The sixteenth-century Florida borderlands provide a unique setting for evaluating gender and its meanings to colonizers of the Americas. Despite being explored by European conquistadors much earlier than other Western locales, the peninsula and its hinterlands generated few riches and served as the site for no substantial settlements until the late eighteenth century. This situation differed significantly from settlements in Mexico, Peru, New England, or Virginia, the centerpieces of most studies evaluating gender in the New World.
Camilla Peretti (1519–1605), sister of Pope Sixtus V (r. 1585– 90), was one of an influential group of Roman noblewomen who supported the Counter Reformation through their patronage of architecture. Peretti’s projects included collaboration with her brother to develop the sprawling Villa Montalto complex on the Esquiline Hill and renovation of the ancient church of S. Susanna al Quirinale, where she commissioned a chapel dedicated to St. Lawrence and built a convent for a group of radically reformed Cistercian nuns.
Edward Coke is well known for his unhistorical approach to the common law and the ensuing myth of the ancient constitution. He is o!en taken as representative of common lawyers, an important group in the intellectual life of early modern England. This article expands upon J. G. A. Pocock’s seminal work in the field, demonstrating that Coke’s historical views are not a Jacobean development or a response to external circumstances. His views had been held, and propagated, since the early stages of his career as a lawyer and were shared by other lawyers.
Whenever she was in the presence of her husband, the newlywed Laura Coccapani was plagued by extraordinary woes, which witnesses attributed to demons. Conventional wisdom held that certain spells could cause people to be repulsed by their spouses, and many believed Valerio Trionfanti, a Franciscan with whom Coccapani once had a lengthy but unconsummated affair, had cast a spell.
This article concerns the letters of Mary Tudor Brandon, known as Mary the French queen, who defied her brother Henry VIII by secretly marrying her second husband, the Duke of Suffolk. Mary’s use of the epistolary genre to persuade Henry to accede to the match was born not merely out of necessity, but out of her awareness that letters were a powerful political tool that women could employ to further their ambitions.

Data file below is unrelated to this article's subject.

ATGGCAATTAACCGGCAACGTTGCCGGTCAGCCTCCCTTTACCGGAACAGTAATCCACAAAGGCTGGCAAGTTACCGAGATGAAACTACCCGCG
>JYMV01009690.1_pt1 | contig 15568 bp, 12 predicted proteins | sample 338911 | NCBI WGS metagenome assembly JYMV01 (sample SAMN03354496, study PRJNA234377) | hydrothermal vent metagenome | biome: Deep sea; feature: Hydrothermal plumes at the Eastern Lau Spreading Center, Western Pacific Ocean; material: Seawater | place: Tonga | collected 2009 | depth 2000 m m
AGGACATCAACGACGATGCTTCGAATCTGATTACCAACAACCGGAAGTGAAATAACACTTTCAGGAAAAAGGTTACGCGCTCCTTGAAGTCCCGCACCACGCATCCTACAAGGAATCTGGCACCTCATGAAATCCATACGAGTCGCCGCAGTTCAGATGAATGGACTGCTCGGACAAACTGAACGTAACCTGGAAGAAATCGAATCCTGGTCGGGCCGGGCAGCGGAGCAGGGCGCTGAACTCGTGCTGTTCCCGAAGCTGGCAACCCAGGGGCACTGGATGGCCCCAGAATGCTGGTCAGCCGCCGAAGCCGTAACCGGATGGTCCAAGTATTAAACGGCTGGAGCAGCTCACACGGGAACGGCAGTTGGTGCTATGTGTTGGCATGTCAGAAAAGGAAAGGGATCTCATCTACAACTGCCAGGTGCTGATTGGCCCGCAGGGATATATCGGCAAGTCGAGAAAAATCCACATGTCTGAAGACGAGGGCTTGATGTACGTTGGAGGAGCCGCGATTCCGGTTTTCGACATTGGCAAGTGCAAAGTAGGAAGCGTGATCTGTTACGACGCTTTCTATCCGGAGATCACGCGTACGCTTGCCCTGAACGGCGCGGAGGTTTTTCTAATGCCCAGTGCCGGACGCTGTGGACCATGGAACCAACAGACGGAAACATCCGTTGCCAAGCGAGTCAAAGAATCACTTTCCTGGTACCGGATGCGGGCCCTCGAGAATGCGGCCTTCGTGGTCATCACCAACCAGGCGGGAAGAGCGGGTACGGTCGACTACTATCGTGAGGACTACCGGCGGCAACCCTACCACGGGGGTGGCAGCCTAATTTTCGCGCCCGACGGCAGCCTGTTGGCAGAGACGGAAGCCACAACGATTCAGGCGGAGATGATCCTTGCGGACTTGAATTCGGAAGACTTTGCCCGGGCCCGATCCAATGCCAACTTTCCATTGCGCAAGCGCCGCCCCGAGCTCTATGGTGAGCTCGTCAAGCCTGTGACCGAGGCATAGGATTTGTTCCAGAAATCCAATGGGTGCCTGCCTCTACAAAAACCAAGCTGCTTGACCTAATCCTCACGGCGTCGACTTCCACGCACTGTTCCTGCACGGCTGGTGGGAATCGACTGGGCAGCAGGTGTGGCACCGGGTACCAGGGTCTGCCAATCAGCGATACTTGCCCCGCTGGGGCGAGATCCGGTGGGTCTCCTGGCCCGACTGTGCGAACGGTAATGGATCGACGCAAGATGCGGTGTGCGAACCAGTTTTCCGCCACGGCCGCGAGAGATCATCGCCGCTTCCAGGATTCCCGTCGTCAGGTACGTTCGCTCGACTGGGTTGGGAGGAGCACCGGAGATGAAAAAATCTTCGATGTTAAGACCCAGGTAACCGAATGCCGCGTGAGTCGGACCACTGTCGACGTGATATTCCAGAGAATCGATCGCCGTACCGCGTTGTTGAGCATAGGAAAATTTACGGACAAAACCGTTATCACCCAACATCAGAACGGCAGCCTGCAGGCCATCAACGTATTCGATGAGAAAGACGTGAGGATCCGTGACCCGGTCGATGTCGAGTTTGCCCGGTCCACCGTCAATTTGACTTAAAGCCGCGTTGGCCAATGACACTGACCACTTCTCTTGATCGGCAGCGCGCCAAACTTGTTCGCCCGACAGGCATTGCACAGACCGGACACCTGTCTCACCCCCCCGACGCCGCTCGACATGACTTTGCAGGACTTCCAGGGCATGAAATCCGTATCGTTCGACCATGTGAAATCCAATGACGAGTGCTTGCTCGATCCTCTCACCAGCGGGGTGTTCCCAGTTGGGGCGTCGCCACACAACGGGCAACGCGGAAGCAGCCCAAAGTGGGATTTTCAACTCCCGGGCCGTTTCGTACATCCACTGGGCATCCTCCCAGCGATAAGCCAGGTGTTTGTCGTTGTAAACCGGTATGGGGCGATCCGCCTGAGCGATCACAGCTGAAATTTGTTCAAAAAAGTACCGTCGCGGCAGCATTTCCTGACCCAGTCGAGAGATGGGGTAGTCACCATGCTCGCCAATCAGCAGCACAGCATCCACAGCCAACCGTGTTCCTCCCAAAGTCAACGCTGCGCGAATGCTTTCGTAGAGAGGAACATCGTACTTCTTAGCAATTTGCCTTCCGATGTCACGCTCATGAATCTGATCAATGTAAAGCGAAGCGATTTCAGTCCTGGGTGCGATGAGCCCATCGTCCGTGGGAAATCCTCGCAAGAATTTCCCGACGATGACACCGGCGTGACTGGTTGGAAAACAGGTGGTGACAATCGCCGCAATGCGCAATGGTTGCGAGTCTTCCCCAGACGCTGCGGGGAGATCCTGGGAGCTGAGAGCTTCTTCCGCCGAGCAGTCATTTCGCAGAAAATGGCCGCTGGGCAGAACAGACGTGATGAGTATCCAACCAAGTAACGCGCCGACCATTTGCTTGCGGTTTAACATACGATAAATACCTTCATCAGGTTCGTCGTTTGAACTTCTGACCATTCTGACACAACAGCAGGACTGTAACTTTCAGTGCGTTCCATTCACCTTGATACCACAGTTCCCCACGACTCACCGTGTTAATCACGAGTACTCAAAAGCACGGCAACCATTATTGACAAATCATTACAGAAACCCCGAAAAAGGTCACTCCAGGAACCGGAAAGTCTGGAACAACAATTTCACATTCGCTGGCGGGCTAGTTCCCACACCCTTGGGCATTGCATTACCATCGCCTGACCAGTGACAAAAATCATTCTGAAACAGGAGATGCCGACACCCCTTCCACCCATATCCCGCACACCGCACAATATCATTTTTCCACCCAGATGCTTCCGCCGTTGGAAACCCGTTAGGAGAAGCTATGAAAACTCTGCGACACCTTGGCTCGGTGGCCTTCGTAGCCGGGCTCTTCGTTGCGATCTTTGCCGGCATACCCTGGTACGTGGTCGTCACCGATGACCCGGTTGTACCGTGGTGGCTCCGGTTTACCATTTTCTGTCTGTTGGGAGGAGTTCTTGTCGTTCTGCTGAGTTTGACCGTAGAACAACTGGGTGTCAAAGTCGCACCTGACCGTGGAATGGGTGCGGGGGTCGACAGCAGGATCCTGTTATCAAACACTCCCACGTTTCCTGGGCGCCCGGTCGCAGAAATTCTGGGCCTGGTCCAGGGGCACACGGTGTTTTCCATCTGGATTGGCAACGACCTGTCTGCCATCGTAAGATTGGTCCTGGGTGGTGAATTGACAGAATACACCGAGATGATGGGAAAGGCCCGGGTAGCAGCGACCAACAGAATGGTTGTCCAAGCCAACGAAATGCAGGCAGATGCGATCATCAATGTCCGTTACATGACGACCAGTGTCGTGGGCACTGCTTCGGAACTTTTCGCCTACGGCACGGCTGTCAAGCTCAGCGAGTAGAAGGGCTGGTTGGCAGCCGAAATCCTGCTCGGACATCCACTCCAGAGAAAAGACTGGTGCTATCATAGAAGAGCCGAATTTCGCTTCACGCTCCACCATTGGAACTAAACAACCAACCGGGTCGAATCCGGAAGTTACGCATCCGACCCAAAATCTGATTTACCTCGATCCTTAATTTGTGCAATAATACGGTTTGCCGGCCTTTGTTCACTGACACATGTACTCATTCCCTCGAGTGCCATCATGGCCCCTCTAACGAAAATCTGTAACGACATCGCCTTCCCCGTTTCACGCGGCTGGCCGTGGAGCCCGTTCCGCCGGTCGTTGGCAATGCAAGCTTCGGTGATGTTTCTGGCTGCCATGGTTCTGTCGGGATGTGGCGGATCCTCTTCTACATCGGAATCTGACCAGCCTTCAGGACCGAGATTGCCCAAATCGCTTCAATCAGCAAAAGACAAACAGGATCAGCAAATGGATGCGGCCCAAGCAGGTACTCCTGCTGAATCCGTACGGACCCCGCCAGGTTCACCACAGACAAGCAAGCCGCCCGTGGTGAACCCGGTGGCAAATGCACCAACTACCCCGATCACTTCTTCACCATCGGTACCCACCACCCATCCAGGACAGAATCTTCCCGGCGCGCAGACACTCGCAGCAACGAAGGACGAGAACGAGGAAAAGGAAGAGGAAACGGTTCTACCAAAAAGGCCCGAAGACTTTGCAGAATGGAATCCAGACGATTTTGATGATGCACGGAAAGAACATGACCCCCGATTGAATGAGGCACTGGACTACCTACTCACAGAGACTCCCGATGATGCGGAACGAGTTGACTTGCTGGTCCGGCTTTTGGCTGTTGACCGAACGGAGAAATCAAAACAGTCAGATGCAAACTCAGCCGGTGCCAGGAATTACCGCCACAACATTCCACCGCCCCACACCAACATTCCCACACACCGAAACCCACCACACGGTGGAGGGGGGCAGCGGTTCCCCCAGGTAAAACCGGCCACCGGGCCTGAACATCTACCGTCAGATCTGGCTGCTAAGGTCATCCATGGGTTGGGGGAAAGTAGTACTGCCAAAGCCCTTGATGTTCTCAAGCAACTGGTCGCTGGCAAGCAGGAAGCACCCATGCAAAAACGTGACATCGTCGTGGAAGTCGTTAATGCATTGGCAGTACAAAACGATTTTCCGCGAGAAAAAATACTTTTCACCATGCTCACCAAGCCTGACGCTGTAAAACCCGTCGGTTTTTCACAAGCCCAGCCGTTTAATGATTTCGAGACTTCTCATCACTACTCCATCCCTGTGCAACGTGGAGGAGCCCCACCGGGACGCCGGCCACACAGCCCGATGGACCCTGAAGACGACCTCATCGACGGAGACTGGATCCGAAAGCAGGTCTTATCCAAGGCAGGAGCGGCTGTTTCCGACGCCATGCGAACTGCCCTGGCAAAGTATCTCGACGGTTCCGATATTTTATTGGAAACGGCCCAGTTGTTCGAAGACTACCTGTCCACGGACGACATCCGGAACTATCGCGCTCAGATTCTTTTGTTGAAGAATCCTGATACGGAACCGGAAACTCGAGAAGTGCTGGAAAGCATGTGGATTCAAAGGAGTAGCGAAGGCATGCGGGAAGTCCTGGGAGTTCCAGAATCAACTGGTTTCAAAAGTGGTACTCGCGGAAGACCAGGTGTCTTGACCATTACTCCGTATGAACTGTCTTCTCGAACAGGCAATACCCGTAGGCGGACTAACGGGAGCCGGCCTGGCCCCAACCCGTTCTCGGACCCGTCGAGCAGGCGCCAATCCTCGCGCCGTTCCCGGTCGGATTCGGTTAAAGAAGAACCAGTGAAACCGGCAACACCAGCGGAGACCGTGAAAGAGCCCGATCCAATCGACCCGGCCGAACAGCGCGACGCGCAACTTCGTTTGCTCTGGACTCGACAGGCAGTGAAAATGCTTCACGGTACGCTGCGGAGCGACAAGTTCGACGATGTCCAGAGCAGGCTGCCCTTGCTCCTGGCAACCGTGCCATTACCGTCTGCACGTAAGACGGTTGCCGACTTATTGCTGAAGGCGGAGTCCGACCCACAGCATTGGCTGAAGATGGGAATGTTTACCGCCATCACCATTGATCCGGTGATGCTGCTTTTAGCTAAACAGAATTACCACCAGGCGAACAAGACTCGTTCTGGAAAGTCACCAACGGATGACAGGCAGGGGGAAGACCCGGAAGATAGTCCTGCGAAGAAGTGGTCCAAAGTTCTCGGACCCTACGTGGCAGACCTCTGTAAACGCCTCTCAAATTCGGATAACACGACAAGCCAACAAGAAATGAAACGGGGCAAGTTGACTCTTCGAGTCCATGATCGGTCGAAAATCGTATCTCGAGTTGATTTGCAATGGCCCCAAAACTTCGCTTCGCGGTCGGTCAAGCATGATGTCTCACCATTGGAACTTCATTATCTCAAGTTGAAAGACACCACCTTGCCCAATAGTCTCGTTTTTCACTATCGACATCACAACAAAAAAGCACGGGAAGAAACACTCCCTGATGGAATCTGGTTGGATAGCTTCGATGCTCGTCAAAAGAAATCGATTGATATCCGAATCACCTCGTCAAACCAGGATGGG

In 1598, the year that Duke Cesare d’Este (1562–1628) lost Ferrara to papal forces and moved the capital of his duchy to Modena, the papal Inquisition in Modena was elevated from vicariate to full inquisitorial status. Despite initial clashes with the duke, the tribunal began not only to prosecute heretics and blasphemers, but also professing Jews. Such a policy towards infidels by an organization appointed to inquire into heresy (inquisitio haereticae pravitatis) seems unusual. How did the papal Inquisition come to assume authority and prosecute Jews in early modern Italy?
In sixteenth-century England, two discourses of divine promises existed side by side. First, Protestants and Catholics both upheld oaths as binding promises, undergirded by the sanctity of God and his holy name. Second, Protestants attacked monastic vows, claiming that these divine promises could and should be broken. Protestants did not want their challenge of monastic vows to subvert the sanctity of oaths.
This study argues that the characterization of the biblical heroine Esther was instrumental in early modern France in challenging and renegotiating the monarchical institution. Literary and visual representations of Esther suggest that the queen’s involvement is critical in ensuring justice and peace in the realm as she successfully turns Ahasuerus into a genuine king able to listen, share, and free his people from oppression and tyranny.
This study presents the first in-depth analysis of the cult of the Virgines Capitales in late medieval Germany. Devotion to the four capital virgins—Saints Barbara, Catherine, Margaret, and Dorothy—thrived in the Germanic territories during the fifteenth and sixteenth centuries.
That the mid-Tudor Crisis was also a demographic crisis seems to have escaped general notice, partly because of E. A. Wrigley and Roger Schofield’s belief that England’s population fell by no more than 5.5 to 6.0 percent in the later 1550s, partly because non-economic historians have viewed it mainly in political and religious terms. Yet a fall in population of 16 to 20 percent has been argued by economic historians using probate records.